Sarah isn’t trying to lose weight, so we leave her daily calorie intake at 1,951.
Sarah is following a traditional keto diet though. So, her macros come out to 162 grams of fat, 97 grams of protein, and 24 grams of carbs.
And there you have it. You can now calculate your macros!
Why Do You Need to Track Macros?
There are several benefits associated with tracking macros, whether you’re going keto or not. Here are just a few benefits to remind yourself of when it seems like the additional work isn’t worth it.
- Meal prep is easier
When you know the exact amount of the main food types you should be eating, it becomes easier to quickly spot recipes you need to stay away from and find ones that match your needs. This will take the stress out of meal time as you’ll always be equipped with a new recipe to try. When eating keto, we always recommend planning out meals in advance so you’re less likely to stray when hunger strikes.
- You’ll be less likely to stray from your diet
This brings us right into our next benefit. When you know precisely what your diet should look like, you’ll be more likely to stick to it and do so correctly. With some diets, including the ketogenic diet, you could find yourself making mistakes without realizing it. Food labels can be confusing and nutritional facts can be misleading. By tracking macros, you’ll find your diet is much more accurate.
- You’ll learn more about how ketosis works
Knowledge is power, especially when it comes to your health. As you learn more about tracking macros, other pieces of the keto puzzle will begin to fall into place. The more you understand, the better you’ll be able to control your ketosis and use it for all its advantages.
Counting macros isn’t easy. It takes determination and planning. The benefits are well worth the effort but here are a few tips to make tracking macros as simple as possible.
- Stay positive
If you approach macros with the wrong attitude, you’ll be doomed to fail from the start. Don’t look at your numbers as restrictions. As humans, we don’t like being told we can’t have something. Instead, think of your macros as the tools you need to reach your health goals.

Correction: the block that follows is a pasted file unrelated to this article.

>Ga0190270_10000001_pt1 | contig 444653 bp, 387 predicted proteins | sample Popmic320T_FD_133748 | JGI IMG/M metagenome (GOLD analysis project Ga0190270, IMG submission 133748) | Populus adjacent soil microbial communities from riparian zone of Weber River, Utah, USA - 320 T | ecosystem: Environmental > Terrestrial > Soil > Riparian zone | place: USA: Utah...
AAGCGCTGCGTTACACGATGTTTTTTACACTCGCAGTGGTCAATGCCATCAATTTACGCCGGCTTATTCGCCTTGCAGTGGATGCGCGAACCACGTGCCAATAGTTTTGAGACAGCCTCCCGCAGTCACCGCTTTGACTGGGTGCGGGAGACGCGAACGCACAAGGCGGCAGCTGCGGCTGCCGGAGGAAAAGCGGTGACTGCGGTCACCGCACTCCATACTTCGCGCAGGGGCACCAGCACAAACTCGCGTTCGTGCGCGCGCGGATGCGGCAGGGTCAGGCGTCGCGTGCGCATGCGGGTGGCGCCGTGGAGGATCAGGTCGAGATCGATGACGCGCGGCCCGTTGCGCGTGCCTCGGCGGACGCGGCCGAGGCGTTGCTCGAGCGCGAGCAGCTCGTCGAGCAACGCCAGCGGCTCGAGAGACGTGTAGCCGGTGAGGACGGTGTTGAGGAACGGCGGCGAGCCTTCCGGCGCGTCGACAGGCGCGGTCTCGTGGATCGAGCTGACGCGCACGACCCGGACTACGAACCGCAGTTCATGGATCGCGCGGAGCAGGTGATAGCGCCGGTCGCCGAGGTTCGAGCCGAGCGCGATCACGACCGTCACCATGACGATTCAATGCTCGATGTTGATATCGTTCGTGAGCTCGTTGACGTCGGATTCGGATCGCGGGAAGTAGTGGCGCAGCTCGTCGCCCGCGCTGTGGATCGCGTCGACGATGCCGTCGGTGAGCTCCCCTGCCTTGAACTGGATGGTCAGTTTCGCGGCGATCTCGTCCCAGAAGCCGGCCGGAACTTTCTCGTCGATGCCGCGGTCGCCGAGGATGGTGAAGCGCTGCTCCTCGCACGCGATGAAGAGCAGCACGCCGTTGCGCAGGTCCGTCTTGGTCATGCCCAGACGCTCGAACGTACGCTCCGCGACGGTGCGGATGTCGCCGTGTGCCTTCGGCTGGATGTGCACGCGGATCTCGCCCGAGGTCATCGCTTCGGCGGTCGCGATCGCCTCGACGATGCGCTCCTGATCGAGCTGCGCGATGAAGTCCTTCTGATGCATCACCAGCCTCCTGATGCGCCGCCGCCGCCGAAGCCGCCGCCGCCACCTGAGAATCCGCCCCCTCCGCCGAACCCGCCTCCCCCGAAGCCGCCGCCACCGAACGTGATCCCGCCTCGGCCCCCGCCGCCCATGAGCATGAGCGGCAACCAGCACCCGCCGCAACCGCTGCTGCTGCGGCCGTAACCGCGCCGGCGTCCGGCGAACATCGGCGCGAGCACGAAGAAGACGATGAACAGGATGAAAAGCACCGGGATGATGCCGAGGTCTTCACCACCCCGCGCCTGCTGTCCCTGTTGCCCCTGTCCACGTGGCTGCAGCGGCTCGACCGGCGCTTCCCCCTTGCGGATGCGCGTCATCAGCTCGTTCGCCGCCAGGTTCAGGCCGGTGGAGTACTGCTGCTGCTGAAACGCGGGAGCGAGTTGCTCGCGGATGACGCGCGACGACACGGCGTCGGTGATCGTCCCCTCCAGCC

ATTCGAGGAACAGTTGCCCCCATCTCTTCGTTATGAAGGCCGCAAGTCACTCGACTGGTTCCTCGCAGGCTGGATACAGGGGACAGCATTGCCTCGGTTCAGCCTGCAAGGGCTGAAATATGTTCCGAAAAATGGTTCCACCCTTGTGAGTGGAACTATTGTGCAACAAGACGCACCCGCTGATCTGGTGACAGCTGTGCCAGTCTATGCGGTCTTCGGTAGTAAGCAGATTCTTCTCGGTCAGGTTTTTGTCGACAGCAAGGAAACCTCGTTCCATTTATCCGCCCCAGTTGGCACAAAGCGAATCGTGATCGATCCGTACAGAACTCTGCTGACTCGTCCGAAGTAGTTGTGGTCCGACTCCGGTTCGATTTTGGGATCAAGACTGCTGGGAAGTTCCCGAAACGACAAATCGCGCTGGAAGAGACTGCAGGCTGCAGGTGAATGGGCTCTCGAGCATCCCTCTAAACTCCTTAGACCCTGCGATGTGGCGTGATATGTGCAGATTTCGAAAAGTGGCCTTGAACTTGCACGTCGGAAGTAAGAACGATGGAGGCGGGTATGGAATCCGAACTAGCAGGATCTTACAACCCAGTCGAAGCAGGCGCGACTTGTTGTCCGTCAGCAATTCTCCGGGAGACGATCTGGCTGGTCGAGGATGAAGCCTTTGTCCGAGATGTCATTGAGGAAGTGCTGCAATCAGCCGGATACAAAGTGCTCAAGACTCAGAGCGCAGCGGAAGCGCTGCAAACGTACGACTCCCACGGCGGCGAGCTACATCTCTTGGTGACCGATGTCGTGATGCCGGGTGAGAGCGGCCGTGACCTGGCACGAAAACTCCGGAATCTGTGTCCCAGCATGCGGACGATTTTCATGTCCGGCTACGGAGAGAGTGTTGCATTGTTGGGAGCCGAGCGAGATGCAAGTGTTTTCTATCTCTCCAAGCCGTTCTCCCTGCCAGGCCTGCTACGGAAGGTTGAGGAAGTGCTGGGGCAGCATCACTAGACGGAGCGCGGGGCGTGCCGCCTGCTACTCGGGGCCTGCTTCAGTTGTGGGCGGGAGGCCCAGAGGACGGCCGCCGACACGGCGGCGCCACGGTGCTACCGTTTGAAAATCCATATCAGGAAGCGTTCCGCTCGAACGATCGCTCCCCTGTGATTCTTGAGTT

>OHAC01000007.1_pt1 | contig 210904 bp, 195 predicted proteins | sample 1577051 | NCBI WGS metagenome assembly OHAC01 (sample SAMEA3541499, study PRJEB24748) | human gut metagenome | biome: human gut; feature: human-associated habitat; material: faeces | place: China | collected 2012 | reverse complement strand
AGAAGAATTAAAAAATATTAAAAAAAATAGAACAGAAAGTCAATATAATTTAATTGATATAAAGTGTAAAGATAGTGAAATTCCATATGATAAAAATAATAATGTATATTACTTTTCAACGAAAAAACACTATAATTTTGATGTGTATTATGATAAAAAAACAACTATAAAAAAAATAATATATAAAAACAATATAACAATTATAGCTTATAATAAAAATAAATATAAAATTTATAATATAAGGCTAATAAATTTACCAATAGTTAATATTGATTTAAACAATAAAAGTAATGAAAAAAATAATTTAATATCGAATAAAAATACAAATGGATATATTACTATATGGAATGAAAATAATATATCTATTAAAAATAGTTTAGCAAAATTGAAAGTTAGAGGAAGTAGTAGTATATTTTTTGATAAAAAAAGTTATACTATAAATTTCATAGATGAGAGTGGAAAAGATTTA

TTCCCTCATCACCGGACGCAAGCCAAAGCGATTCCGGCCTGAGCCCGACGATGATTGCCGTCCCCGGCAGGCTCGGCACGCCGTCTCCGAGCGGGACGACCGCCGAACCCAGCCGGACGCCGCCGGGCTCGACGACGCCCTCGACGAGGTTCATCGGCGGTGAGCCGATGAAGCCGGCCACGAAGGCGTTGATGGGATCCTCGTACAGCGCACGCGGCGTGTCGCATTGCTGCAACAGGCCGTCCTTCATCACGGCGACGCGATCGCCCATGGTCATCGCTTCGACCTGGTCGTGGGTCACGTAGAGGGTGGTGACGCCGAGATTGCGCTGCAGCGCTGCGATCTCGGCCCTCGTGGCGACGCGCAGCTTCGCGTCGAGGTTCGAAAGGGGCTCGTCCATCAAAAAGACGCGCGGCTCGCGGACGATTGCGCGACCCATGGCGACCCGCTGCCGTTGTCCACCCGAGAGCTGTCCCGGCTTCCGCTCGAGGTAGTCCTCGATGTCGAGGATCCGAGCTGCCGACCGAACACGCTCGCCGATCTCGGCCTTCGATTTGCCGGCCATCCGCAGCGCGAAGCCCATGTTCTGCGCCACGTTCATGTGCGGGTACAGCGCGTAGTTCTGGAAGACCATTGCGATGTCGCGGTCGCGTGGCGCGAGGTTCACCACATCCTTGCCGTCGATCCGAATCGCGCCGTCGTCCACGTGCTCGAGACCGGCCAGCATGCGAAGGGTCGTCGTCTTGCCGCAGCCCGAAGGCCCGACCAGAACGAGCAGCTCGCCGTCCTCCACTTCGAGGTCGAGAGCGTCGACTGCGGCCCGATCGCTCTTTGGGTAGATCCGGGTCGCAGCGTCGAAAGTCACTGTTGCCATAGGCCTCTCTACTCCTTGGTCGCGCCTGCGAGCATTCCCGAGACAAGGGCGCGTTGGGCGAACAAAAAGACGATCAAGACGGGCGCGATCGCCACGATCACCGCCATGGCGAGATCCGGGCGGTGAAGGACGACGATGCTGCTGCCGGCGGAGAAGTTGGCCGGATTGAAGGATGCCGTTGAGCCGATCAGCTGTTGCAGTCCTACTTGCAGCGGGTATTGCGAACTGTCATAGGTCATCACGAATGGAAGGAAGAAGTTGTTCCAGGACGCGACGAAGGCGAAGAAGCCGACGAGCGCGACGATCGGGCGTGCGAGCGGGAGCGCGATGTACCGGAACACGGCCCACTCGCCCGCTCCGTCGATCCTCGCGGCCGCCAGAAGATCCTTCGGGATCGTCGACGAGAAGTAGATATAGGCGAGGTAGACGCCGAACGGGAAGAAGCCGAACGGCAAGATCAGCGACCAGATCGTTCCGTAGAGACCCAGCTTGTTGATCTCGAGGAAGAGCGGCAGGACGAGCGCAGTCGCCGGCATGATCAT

- Buy a food scale
To be as accurate as possible with your diet, invest in a high-quality food scale. This will ensure you’re consuming the proper number of grams of macronutrients.
- Use an app
If you’re having trouble keeping all your numbers in order, use an app to keep track of your macros. While there are specific apps that will help you out, sometimes just tracking the numbers in a virtual note is enough to keep you on top of everything.
- Meal plans
Whenever possible, plan out your meals. Try sitting down on Sunday night and planning out breakfast, lunch, and dinner for the next week. Planning a night out with friends? That’s okay. Take a moment and research a restaurant’s food so you’re not caught off guard when it’s time to order. Whenever possible, make your food in advance. Pack it in storage containers or sandwich bags so you have meals and snacks ready to go at all times.
You know the drill. It’s not just about what you eat but what you do after you eat. Increase your cardio activities, whether it’s just going for a light stroll after dinner or hitting the gym five days a week.
- Update macros
As your body changes and your goals as well, you might need to update your macros from time to time. After significant weight loss, recalculate. Also, if you’re not seeing results like you had hoped, try calculating again.
There’s so much to learn about ketogenic diets. In fact, many believe there are still plenty of benefits we haven’t discovered.
Don’t let going keto overwhelm you. We all start off as novices. Learning how to count macros (and understanding what they really mean) is a great step to take towards reaching your ketogenic goals.